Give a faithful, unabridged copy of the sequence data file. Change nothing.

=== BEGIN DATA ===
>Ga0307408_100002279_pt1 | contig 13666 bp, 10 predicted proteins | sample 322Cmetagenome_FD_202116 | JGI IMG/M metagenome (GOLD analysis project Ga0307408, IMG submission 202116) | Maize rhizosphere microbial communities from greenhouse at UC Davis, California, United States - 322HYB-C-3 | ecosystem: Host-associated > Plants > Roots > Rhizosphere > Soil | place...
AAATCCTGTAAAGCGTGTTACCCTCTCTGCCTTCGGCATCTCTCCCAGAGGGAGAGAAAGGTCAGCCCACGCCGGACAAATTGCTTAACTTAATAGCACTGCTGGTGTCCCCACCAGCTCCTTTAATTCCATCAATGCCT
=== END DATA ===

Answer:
>Ga0307408_100002279_pt1 | contig 13666 bp, 10 predicted proteins | sample 322Cmetagenome_FD_202116 | JGI IMG/M metagenome (GOLD analysis project Ga0307408, IMG submission 202116) | Maize rhizosphere microbial communities from greenhouse at UC Davis, California, United States - 322HYB-C-3 | ecosystem: Host-associated > Plants > Roots > Rhizosphere > Soil | place...
AAATCCTGTAAAGCGTGTTACCCTCTCTGCCTTCGGCATCTCTCCCAGAGGGAGAGAAAGGTCAGCCCACGCCGGACAAATTGCTTAACTTAATAGCACTGCTGGTGTCCCCACCAGCTCCTTTAATTCCATCAATGCCT